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SOPHIA DE JUSUS-SABELLA: standing fan,2023, handwoven cotton, acrylic ink, grommets, bungee cords, PVC pipe 49" x 38" x 34"
SOPHIA DE JUSUS-SABELLA: fan art 2, 2023, handwoven linen, acrylic ink, brass grommets, zip ties, PVC pipes 34" x 34" x 2 1/4"
SOPHIA DE JUSUS-SABELLA: in grain, 2018, handwoven cotton, plywood 5' x 2' x 3'
SOPHIA DE JUSUS-SABELLA: undulating,2018 handwoven cotton and wool, plywood 8' x 4' x 4"
SOPHIA DE JUSUS-SABELLA: original hardwoods, 2019, handwoven cotton 4' x 6'
SOPHIA DE JUSUS-SABELLA: untitled (wood paneling), 2022, handwoven cotton and wool 84" x 39"
SOPHIA DE JUSUS-SABELLA: performing grain 3, 2022, handwoven cotton, T50 staples, pine stretcher bars 18" x 18"
SOPHIA DE JESUS-SABELLA
Sophia De Jesus-Sabella is an artist, weaver, and educator based in Hartford, Connecticut. Influenced by her blue-collar upbringing, her woven and sculptural works interrogate class, gender, queerness, and utility by combining traditional handweaving with found construction materials.
VISITOR CENTER proudly announces Provenance, an exhibition opening April 15, 2023, that will feature works by Sophia De Jesus-Sabella, Soull Ogun, Patricia Orpilla, Sagarika Sundaram, and Mia Wright-Ross. Provenance will present contemporary artists who engage craft materials and traditions to consider intertwining notions of materiality, lineage, and identity.
ABOUT THE EXHIBITION
The ownership history of an art object, or provenance, is often recorded by cultural institutions in an effort to qualify an object’s authenticity or value. This practice frequently treats an object as its own entity from its completion to the present, separate from its creator, as it travels between places and amongst collectors. Recontextualizing the idea of provenance, this exhibition will encourage a broader application that centers and celebrates the layered histories and influences inherent to an object by re-engaging the agency of both the artist and the viewer.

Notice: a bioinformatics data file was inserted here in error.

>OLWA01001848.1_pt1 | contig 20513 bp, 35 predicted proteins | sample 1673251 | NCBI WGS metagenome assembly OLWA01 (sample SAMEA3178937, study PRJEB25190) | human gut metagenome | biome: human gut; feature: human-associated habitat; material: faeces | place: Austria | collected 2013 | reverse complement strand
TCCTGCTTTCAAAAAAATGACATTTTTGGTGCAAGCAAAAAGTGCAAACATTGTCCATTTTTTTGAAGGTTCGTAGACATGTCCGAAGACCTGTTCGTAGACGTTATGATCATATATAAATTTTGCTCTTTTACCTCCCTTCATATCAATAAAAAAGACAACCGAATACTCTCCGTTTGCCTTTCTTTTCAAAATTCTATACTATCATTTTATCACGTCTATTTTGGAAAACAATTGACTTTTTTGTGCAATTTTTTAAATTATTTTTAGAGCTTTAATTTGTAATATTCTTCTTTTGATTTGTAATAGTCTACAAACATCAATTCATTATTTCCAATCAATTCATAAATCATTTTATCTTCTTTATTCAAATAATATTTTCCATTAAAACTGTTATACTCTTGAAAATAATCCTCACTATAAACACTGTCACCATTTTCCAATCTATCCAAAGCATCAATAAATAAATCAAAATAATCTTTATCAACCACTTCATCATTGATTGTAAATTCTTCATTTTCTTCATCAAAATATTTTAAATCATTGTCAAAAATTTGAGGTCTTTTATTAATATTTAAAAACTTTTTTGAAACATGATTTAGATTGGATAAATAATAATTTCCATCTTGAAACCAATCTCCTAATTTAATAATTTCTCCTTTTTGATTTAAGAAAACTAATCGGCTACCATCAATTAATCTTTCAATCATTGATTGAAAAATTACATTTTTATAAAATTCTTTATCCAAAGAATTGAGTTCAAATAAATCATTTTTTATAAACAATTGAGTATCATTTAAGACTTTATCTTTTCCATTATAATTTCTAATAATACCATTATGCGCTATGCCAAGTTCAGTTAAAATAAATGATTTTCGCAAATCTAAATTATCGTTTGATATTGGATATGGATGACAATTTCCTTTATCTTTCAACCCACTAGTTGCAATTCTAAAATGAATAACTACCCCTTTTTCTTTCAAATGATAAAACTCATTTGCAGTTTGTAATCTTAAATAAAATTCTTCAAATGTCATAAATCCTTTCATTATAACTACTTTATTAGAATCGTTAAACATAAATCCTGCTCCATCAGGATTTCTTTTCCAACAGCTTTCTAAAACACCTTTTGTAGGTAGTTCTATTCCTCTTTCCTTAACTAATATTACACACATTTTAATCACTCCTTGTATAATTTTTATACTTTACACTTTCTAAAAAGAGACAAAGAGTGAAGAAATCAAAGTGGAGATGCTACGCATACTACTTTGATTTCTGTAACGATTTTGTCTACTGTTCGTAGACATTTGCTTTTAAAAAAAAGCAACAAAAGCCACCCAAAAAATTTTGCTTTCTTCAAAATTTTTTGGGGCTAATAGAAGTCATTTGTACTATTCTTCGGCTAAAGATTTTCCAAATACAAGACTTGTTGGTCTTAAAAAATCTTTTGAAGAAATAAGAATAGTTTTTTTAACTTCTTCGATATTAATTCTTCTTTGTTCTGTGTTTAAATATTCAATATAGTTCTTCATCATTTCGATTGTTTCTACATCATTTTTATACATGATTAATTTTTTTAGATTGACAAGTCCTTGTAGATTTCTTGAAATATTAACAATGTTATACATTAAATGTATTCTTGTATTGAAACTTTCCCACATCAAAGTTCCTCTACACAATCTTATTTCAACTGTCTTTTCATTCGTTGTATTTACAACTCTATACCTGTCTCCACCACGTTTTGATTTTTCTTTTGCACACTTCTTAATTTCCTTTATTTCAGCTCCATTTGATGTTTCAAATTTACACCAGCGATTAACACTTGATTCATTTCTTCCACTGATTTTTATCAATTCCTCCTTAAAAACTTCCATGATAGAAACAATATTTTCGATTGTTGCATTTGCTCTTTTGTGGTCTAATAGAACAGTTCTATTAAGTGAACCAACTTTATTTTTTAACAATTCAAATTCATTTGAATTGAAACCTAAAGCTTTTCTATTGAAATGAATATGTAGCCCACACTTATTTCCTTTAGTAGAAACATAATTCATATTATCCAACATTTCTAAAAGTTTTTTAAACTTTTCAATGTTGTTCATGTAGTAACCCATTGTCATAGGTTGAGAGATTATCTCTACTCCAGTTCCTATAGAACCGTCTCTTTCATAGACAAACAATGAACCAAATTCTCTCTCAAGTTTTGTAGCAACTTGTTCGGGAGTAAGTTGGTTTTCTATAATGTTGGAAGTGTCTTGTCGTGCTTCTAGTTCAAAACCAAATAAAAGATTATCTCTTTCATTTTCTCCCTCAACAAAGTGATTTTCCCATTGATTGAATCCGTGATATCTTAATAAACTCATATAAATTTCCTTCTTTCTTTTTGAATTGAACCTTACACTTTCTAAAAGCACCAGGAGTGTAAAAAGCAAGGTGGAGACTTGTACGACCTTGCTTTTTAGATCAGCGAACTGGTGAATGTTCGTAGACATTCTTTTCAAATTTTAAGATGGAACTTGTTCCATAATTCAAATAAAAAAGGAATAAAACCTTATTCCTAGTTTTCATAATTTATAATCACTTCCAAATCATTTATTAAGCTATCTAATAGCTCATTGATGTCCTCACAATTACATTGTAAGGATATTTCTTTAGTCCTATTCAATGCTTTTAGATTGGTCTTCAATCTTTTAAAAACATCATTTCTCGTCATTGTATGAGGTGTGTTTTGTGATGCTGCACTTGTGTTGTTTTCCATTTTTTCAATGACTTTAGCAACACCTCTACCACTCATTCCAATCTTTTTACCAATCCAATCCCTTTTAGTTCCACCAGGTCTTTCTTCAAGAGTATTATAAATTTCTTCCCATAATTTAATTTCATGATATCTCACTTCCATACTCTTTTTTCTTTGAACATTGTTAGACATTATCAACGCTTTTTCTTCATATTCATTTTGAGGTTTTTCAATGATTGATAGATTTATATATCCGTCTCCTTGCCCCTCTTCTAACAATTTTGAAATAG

The contemporary artists represented employ traditions, materials, and techniques associated with craft. This commonality is not coincidental, as craft media – including the weaving, metalsmithing, felting, and leather artisanship on view – are intrinsically rich with memory.
To observe any artwork is to activate it with one’s own interpretation; with craft media, the artwork is distinctly loaded with tactile connotations, historical applications, generational techniques, and material associations. Provenance thus presents works that are bolstered by their pasts, the identities of their creators, and the associations unearthed in the viewer.